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Review 1: "The Potential Health and Economic Impacts of New Tuberculosis Vaccines under Varying Delivery Strategies in Delhi and Gujarat, India: A Modelling Study"

Overall, reviewers had divided opinions on the strength of this preprint with some concerns about adherence to the CHEER standards. 

Published onNov 06, 2023
Review 1: "The Potential Health and Economic Impacts of New Tuberculosis Vaccines under Varying Delivery Strategies in Delhi and Gujarat, India: A Modelling Study"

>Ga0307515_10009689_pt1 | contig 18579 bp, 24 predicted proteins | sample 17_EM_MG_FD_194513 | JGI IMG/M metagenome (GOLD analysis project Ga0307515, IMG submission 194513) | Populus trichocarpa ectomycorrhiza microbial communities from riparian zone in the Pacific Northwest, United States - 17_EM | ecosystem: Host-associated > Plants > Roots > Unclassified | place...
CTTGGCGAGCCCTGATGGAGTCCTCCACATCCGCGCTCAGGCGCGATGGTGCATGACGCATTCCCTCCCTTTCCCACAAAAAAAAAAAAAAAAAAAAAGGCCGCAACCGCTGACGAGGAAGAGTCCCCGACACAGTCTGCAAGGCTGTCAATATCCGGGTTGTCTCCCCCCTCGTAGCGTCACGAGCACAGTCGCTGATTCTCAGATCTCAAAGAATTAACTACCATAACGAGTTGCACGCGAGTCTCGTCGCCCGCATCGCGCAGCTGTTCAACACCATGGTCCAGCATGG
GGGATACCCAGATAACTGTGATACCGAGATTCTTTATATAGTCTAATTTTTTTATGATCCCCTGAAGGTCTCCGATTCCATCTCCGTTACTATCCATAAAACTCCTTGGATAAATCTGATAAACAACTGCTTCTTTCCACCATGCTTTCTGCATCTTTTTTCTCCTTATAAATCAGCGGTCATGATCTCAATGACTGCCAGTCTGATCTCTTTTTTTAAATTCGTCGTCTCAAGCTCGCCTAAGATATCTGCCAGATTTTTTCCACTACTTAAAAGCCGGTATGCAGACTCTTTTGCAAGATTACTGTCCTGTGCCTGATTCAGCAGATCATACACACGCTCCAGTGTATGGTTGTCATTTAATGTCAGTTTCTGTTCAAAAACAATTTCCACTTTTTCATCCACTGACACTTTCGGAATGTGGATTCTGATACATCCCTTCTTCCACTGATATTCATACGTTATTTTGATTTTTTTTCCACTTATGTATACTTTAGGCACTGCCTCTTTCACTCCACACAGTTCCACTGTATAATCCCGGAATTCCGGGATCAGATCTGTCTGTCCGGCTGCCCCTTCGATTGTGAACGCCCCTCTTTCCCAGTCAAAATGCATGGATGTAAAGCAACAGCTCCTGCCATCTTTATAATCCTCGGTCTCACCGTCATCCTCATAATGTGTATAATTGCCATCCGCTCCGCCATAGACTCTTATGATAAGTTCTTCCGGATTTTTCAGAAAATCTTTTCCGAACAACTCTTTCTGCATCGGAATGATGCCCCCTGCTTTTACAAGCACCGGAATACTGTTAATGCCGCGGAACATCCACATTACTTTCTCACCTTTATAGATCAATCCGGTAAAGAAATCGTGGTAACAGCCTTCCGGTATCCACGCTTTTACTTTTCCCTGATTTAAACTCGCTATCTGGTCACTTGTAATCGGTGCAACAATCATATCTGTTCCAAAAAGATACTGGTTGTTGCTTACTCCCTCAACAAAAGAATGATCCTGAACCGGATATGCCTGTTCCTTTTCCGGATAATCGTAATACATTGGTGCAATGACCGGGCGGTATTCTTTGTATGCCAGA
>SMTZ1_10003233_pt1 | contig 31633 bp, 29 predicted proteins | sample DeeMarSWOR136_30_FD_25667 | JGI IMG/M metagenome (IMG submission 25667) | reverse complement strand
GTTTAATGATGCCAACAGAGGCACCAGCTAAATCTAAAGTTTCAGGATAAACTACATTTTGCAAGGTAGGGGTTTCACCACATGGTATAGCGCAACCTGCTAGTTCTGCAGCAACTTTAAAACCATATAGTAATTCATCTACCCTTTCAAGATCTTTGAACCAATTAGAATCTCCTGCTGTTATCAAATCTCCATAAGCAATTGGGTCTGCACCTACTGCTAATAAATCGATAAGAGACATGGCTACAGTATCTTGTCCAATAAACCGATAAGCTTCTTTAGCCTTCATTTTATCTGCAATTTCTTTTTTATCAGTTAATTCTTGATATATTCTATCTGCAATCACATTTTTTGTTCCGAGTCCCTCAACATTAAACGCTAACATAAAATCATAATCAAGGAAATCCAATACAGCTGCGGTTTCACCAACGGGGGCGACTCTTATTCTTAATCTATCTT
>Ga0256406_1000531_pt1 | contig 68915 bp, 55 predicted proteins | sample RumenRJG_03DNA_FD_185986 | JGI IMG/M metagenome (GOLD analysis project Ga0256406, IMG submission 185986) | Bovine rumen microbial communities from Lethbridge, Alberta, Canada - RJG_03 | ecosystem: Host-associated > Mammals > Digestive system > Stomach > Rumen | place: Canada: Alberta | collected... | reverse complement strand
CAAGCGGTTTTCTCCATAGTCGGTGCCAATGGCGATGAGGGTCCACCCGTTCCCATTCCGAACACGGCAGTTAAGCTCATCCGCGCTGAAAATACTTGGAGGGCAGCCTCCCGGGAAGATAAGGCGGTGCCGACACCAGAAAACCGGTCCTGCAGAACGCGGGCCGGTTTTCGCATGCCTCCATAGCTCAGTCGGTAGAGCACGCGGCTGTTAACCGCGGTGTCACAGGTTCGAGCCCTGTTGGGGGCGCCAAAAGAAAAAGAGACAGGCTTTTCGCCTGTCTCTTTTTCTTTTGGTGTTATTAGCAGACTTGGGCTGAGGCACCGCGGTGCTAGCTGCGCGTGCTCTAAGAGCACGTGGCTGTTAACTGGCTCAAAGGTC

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key-enterThis Pub is a Review of
The potential health and economic impacts of new tuberculosis vaccines under varying delivery strategies in Delhi and Gujarat, India: a modelling study
The potential health and economic impacts of new tuberculosis vaccines under varying delivery strategies in Delhi and Gujarat, India: a modelling study